ILNews

COA reverses order of restitution to county

Jennifer Nelson
January 1, 2008
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A nurse practicing in Indiana without a license had her convictions of forgery and practicing nursing without a license upheld April 22, but the Indiana Court of Appeals reversed the trial court order that she pay restitution to the county where she worked.

In Rebecca D. Lohmiller v. State of Indiana, No. 08A02-0710-CR-873, Lohmiller appealed her convictions and sentence for six counts of forgery and 21 counts of practicing nursing without a license. The court sentenced her to four years imprisonment with two years served on home detention and two years suspended to probation. She also was ordered to pay Carroll County $25,000 in restitution as a condition of probation.

Lohmiller moved to Indiana from Georgia with her husband in 1985. She was licensed to practice as a nurse in Georgia, but when she moved, she did not acquire an Indiana nursing license. Lohmiller claimed she was in the federal Witness Protection Program for a short stint before moving to Indiana and that she didn't apply for an Indiana license because she didn't want to draw attention to the fact that she had relocated. She said she dropped out of the program because it wouldn't provide protection to her future husband. Lohmiller began working in 1999 at the Carroll County Health Department and her job required her to have a valid Indiana nursing license. For four years, Lohmiller made excuses as to why she couldn't produce the document. During those years, Lohmiller signed her name as "Rebecca Lohmiller, RN, MSN" at least 27 times on documents such as tobacco settlement subcontracts and immunization records.

In August 2005, the state charged Lohmiller with forgery and practicing nursing without a license. Before she testified at trial, she made an offer to prove that she was in the Witness Protection Program.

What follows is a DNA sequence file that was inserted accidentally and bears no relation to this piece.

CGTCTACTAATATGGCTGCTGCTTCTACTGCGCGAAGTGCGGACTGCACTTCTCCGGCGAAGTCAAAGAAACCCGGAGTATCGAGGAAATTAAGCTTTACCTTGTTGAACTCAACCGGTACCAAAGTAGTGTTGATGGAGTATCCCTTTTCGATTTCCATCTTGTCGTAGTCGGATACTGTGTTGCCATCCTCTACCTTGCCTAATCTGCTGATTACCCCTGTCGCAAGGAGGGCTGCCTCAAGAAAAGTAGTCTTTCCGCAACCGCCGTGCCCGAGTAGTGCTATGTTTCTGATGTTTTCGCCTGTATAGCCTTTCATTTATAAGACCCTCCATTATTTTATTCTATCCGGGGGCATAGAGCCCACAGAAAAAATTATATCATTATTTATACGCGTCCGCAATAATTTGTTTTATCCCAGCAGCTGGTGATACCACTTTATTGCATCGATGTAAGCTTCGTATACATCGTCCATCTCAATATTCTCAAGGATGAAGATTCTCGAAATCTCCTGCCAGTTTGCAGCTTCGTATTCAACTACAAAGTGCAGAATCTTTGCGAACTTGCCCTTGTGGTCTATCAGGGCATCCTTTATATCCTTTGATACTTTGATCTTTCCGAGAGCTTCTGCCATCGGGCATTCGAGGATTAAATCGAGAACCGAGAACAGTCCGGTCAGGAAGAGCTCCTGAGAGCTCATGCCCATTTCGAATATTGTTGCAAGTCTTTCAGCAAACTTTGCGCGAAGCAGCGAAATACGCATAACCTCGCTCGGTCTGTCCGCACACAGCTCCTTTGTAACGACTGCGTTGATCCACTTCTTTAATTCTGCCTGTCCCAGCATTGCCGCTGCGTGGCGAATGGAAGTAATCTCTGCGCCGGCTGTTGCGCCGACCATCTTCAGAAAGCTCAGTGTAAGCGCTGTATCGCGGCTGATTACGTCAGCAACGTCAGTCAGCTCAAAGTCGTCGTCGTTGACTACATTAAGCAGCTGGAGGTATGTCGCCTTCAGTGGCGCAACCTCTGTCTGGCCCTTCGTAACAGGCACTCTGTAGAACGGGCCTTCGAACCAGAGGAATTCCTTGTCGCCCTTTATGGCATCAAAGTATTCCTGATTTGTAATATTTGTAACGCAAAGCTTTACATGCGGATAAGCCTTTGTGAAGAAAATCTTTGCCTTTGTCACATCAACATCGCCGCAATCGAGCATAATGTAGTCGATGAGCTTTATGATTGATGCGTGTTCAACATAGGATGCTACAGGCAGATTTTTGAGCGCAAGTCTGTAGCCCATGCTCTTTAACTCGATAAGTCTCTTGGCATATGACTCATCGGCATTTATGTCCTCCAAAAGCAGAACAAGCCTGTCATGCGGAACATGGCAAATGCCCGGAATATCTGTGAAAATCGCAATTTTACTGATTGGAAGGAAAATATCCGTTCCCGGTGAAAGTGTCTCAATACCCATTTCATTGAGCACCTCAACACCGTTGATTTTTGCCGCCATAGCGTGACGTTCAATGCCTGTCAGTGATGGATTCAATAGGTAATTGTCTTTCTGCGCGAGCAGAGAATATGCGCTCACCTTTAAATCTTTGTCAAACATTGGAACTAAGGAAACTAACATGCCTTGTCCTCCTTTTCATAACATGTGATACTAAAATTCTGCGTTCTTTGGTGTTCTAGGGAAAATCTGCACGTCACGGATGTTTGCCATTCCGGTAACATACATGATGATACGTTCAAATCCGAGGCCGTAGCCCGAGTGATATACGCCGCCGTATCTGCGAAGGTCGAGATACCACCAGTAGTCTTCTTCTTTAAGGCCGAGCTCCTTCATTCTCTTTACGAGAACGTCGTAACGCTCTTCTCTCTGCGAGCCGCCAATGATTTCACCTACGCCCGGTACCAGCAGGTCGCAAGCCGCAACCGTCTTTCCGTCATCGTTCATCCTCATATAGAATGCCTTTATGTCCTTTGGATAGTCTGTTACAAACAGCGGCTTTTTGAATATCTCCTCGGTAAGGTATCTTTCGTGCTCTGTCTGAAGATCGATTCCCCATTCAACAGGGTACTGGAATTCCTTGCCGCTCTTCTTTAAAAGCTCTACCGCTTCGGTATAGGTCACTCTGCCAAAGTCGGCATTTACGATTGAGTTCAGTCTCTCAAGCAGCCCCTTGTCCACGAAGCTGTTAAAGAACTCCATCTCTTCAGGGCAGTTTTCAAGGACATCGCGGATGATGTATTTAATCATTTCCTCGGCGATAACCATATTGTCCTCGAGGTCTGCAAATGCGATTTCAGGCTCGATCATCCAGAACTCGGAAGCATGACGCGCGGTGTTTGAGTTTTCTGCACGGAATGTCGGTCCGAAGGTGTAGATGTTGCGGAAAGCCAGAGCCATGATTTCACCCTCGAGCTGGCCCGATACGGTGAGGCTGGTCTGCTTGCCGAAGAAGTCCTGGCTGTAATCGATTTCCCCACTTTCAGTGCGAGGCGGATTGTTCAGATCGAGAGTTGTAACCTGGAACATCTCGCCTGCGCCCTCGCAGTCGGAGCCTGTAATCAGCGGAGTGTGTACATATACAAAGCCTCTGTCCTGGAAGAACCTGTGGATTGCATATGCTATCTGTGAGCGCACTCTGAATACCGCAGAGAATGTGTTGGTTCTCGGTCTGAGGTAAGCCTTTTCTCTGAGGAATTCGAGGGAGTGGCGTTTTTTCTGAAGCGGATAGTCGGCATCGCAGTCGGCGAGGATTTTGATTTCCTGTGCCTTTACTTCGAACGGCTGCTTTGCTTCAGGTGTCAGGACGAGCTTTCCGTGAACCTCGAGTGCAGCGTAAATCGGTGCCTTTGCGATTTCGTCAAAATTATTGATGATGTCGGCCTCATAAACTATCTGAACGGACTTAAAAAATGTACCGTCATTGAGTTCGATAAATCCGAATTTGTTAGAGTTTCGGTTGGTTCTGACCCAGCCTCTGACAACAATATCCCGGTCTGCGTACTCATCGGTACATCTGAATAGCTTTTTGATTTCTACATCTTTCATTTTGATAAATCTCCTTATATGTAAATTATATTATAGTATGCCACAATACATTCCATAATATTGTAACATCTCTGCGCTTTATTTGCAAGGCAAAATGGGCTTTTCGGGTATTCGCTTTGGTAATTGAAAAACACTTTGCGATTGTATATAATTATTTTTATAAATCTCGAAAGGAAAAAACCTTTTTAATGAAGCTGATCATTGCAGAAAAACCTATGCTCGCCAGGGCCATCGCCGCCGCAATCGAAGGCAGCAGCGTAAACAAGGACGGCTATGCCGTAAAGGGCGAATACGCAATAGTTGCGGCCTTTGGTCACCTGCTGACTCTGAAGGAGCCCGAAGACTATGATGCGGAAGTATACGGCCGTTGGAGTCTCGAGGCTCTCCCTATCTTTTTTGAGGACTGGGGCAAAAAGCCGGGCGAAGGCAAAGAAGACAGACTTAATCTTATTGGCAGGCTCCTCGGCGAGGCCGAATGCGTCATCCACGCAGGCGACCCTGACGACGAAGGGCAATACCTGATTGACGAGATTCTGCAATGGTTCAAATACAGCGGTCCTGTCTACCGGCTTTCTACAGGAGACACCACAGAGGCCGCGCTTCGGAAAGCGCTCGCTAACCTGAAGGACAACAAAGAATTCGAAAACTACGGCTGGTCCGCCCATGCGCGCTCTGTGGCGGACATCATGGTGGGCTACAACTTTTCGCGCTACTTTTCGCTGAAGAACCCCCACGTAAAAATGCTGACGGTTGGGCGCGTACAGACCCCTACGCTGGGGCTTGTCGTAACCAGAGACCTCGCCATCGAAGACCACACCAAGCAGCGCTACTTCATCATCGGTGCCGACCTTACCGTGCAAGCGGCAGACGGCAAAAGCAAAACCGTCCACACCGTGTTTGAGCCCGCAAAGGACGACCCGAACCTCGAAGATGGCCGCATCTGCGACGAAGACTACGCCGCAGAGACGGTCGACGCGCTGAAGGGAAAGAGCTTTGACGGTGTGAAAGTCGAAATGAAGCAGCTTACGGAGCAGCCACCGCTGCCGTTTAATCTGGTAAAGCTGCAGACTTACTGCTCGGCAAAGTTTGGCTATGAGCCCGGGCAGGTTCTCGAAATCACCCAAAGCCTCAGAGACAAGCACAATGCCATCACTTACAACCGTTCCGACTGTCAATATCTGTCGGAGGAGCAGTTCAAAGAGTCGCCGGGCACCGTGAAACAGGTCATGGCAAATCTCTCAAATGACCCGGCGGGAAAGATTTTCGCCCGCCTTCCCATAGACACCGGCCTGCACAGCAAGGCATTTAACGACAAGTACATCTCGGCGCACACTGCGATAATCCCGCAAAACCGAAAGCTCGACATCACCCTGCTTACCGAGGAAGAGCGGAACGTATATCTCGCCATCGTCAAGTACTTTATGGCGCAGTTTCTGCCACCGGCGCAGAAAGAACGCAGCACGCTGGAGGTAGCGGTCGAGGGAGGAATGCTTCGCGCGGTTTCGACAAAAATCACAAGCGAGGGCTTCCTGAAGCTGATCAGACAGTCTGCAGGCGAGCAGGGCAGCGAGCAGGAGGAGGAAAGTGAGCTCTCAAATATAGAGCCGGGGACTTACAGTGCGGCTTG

The trial court ruled that Lohmiller could testify that she had been in the Witness Protection Program and, out of fear, had chosen not to get an Indiana nursing license, but she could not give the specific details of why she was in the program because they were irrelevant to her current case.

After retiring to deliberate, the jury sent two questions - one asking for a dictionary, and the other asking for a definition of "material fact" as it was used in two of the jury instructions. The trial court denied the jury's requests and the jury found Lohmiller guilty.

The trial court later denied her motion to vacate her convictions because of double jeopardy violations and sentenced her.

Lohmiller raised several issues on appeal including that the evidence presented was insufficient to sustain her forgery convictions, the trial court erred by denying the jury's request for a dictionary and by not answering its questions regarding jury instructions, and that the trial court committed fundamental error by ordering her to pay restitution to the county.

The appellate court unanimously upheld Lohmiller's convictions. Chief Judge John Baker also wrote the trial court didn't err when it allowed Lohmiller to only testify that she had been in the Witness Protection Program without giving details as to why she entered the program. Because the excluded part of her proffered testimony was irrelevant, the trial court didn't violate her right to testify.

In regards to Lohmiller's argument that the jury instructions contained a legal gap the court should have addressed in response to the jury's request for a definition of "material fact," the evidence she submitted to support this argument only included the text of jury instructions 19 and 20 - the two in question - and no other instructions.

Chief Judge Baker wrote that this stalled the court's effort to determine whether a legal gap existed, so the appellate court affirmed the trial court's decision to not further instruct the jury regarding the definition. The trial court also didn't err in denying the jury a dictionary because she cannot show she was prejudiced by the court's decision.

Finally, the Court of Appeals overturned the trial court order that Lohmiller pay restitution to Carroll County as a condition of her probation. Even though Lohmiller didn't object to the restitution order at the sentencing hearing, the trial court's order constitutes fundamental error. The state did not assert the county was a victim during the sentencing hearing nor did it offer any evidence to prove Lohmiller should be required to pay the $25,000 as a condition of her probation, or any evidence regarding the county's actual damages.